Mr Speaker, it is time for Africa to benefit from Africa's wealth that can be used to make Africa a better place, and to
also sustain the generations unborn. We must work to enable our land, after decades of looting to enter an era of opulence.
Mr Speaker, we have looked elsewhere without knowing how corruption has been a scourge to Africa's development. Corruption has become part of our daily lives and it is gradually becoming a culture that marches on in every line of work everywhere on the African continent. .
Mr Speaker, in the political, economic, social, religious, et cetera sectors everywhere, corruption is a key factor that could be identified easily. Corruption has over the years had an enormous negative impact on development in African countries, so overcoming the corruption issue is crucial for the continent's future .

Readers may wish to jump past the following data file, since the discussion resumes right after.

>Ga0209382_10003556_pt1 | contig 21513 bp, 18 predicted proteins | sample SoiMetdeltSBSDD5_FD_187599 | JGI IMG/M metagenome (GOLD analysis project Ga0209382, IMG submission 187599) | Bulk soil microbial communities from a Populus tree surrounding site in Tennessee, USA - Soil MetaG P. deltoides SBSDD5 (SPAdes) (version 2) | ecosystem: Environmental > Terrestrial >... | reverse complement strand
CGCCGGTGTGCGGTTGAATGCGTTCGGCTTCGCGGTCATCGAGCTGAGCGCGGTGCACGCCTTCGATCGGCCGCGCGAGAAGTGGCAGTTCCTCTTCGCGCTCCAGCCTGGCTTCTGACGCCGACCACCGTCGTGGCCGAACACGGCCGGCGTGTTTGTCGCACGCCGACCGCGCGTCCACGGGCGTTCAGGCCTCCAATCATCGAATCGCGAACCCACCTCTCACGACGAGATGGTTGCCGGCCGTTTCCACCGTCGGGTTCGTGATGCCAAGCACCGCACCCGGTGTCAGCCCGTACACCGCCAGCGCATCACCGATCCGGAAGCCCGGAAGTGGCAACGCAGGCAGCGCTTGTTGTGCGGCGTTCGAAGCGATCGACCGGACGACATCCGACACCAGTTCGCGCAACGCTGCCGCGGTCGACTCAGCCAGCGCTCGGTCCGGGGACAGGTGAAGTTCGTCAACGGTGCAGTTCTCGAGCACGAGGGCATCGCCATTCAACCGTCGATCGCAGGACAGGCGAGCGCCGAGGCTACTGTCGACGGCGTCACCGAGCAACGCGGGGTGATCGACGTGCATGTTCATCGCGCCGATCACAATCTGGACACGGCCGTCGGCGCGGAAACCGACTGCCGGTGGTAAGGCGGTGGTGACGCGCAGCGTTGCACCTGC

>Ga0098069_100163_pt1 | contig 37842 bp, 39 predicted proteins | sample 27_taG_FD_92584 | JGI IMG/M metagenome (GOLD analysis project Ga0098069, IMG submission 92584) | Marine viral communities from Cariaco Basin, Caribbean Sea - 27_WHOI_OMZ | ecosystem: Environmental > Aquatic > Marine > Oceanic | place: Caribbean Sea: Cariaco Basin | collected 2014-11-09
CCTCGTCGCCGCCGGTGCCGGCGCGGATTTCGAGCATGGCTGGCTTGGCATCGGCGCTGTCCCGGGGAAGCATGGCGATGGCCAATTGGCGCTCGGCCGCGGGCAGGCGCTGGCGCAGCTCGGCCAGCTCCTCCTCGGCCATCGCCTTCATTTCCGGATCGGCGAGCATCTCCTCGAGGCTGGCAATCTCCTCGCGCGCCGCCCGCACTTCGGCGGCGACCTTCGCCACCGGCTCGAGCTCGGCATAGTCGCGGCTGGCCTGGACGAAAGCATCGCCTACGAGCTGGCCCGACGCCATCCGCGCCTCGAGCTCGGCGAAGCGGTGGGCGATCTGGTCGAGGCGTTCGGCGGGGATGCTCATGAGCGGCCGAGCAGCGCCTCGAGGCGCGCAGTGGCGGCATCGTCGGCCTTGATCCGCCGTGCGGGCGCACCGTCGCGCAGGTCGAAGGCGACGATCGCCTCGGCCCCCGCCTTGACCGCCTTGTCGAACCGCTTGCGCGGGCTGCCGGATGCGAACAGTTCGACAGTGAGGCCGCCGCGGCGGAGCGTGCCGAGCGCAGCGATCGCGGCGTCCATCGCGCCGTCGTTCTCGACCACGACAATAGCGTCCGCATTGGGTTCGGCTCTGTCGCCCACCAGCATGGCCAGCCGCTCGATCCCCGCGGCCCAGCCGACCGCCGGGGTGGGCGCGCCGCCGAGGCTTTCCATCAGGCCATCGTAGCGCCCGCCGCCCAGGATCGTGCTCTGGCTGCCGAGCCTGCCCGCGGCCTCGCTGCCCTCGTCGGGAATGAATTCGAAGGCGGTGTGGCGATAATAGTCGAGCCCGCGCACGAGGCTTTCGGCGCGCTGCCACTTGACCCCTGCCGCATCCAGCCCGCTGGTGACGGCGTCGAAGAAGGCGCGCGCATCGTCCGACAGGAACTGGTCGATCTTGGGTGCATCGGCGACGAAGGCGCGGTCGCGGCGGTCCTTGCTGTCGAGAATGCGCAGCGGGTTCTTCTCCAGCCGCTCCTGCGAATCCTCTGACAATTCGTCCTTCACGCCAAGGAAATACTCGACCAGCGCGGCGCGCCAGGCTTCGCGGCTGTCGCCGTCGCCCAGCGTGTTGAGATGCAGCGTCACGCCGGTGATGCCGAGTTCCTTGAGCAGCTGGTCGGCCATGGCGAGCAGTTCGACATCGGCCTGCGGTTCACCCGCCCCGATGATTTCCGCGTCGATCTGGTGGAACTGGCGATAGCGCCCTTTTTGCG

Mr Speaker, the statistics of corruption in Africa over the years is not encouraging. This has discouraged investors from considering entry into Africa. Corruption is known to gulp substantial portions of the continent's tax revenue, its Gross Domestic Product (GDP) and even international aid, and can create a strong abhorrence to inter- national investments.
Mr Speaker, the fight is for all Africans to take up to ensure that the continent is free from this canker. We must, as citizens, feel the need to be responsible to our nations and also pledge allegiance to the continent. We must sanitise corrupt structures and not hesitate to name and shame corrupt citizens.